No, we’re not talking about watching the Academy Awards® from the comfort of your California King size bedding, we’re talking about gazing upon actual heavenly bodies. We all have experienced the delight and awe of unexpectedly seeing a bright, full moon, prompting untold millions over the years to call out, “Come and look at the moon!”
Continuing this spirit and tradition, a new type of tourist has been identified and labelled: the “Astrotourist.” The Astrotourist is looking for something a bit beyond the warm feeling and awe that a full moon inspires; they are in search of dark skies, the Milky Way, meteors, comets, and a feeling of communication with peoples past who also gazed upon the dark sky with wonder.
As civilization advances, light pollution has become a reality, affecting creatures from sea turtles to humans. It is no surprise, therefore, that light pollution has also made stargazing more difficult and a truly dark sky a thing of relative rarity, thus, the Astrotourist. The Astrotourist travels in search of dark skies at night and also seeks plenty of activities in the daytime, such as hiking, riding, cycling, etc.
Camps and accommodations in remote areas offer multiple options to the budding Astrotourist. You can visit a “dude ranch” featuring all the modern creature comforts, such as hotel quality bedding and hotel pillows and well-planned and prepared meals. Your main challenge may be resisting the temptations of the well-appointed bed and staying up late enough to catch the sky show.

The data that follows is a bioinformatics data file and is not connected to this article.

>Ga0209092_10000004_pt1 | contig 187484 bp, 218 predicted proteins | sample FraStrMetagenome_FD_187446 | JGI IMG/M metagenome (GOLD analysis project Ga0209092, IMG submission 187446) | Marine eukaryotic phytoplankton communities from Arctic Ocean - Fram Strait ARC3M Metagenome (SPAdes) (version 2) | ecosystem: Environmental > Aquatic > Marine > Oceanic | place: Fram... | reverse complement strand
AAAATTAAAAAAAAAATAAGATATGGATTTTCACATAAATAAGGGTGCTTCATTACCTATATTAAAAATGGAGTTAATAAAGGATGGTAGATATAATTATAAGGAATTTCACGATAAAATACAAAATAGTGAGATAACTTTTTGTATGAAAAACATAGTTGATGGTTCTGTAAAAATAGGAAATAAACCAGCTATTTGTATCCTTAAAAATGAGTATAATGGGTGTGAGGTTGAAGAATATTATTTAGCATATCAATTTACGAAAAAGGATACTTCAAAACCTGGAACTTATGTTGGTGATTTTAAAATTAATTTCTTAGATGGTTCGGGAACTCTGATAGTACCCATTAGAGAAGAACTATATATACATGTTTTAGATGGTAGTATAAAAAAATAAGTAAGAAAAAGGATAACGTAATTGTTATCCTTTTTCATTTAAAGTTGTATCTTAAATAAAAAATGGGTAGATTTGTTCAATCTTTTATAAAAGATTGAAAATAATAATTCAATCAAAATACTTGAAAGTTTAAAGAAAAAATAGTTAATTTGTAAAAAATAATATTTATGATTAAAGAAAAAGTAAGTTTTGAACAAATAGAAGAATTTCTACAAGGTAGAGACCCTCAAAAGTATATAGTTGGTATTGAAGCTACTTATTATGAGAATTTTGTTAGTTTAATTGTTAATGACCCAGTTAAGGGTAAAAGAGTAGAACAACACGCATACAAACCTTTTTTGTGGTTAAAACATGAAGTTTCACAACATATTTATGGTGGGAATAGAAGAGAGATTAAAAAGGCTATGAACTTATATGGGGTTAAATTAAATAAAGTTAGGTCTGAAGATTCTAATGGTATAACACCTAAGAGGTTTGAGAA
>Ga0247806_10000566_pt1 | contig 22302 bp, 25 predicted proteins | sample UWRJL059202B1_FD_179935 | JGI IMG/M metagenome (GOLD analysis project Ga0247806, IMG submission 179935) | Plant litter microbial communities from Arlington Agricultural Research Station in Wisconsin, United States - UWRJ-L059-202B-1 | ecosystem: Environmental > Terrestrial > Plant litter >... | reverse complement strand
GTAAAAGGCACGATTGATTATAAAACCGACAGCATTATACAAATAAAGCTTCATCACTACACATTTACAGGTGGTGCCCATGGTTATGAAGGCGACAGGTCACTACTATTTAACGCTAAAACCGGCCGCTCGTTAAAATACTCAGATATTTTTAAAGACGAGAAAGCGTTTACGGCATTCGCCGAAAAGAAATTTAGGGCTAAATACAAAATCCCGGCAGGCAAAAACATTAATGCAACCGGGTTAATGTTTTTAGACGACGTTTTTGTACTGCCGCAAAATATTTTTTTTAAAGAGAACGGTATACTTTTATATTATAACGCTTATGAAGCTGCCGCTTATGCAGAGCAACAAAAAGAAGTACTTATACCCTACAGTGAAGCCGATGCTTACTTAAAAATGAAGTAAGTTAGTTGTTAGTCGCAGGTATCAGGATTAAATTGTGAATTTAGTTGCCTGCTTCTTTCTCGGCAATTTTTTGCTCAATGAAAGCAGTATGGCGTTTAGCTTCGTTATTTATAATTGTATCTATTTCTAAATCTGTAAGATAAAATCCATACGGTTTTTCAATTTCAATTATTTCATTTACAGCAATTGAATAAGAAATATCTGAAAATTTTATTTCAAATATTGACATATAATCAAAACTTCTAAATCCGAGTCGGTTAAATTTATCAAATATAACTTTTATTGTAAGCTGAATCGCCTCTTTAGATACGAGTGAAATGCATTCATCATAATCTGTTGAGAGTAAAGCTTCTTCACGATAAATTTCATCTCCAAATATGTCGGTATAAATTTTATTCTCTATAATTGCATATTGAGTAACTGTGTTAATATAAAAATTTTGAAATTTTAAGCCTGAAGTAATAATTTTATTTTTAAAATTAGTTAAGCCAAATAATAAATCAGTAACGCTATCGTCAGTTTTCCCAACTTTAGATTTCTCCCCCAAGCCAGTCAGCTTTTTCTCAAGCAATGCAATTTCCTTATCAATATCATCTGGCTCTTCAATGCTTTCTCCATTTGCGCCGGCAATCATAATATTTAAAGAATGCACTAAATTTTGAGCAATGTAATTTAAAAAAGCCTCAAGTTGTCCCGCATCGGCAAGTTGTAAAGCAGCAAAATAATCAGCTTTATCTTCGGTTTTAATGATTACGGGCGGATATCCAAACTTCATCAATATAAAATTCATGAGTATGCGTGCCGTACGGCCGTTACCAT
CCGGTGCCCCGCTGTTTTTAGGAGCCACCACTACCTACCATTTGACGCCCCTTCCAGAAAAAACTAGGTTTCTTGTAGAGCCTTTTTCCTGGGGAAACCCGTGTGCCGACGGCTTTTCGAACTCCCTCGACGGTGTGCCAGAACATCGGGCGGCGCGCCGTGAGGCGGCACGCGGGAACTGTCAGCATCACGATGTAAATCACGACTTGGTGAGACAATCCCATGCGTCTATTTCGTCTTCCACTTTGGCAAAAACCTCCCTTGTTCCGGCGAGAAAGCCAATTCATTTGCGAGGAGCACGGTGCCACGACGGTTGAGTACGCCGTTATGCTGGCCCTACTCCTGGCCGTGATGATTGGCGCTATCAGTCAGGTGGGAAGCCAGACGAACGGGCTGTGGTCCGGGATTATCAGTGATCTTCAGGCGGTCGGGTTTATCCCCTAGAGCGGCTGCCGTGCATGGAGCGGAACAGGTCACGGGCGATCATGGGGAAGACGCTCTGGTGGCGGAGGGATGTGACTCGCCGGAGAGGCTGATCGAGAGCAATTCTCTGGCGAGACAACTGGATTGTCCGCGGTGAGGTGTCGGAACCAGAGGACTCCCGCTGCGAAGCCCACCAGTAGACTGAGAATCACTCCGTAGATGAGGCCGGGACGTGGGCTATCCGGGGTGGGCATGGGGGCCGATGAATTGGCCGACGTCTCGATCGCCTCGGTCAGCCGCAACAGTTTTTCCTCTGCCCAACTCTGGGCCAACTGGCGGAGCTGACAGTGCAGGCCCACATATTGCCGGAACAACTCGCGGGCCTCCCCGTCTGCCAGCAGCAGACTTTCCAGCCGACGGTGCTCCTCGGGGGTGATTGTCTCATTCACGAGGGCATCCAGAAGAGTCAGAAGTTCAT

The other end of the comfort spectrum features outdoor camping under the stars, or at least in a tent. In this case, you will want to have a top-quality sleeping bag and bring your favorite extra soft down pillow along (plus a sleeping pad such as a cloud top ultra plush pillow top feather bed your camping essentials).
Comfortably ensconced at the dude ranch or camping under the stars, whatever your style, here are the top places in the United States to get the very best look at the night sky:
- Escalante National Monument, New Mexico and Utah
- Joshua Tree National Monument, California
- Acadia National Park, Maine
- Cherry Springs State Park, Pennsylvania
- Mount Rainier National Park, Washington
- Arches National Park, Utah
If you don’t have the time or means to travel from home, here are some tips to get started in your own backyard, snuggled under a down comforter or lightweight blanket, with your head on a soft feather pillow.
- Check out the International Dark-Sky Association, which promotes the preservation of dark skies in over 50 countries and offers numerous activities and products focussed on preserving the night sky.
- Download an app to help you locate the various constellations and anticipate the upcoming viewing conditions. Blue light from a cell phone degrades the viewing experience, so once you are oriented, turn off the phone and use a red flashlight when you need a bit of illumination.
- Get the whole family involved.
- Make a telescope or mini-planetarium!
- Take a virtual tour of the night sky in Bryce Canyon National Park, Utah.
- Look for dark skies near you and get started there. The IDSA is expanding their network of International Dark-sky Places every year, with over 130 designated to date.
And one final tip, take a little nap in your comfy bed the afternoon before your first stargazing session - it will both refresh you for the evening’s activities and help slow your natural rhythm, in order to better enjoy this leisurely and timeless activity.
If you would like any help or professional advice before ordering your bedding, you may contact our customer service representatives by email, and they will assist you in your decision-making. Concerning your outdoor equipment, you can visit our Downlite Outdoor webpage and learn more about high quality down filled products from our partners.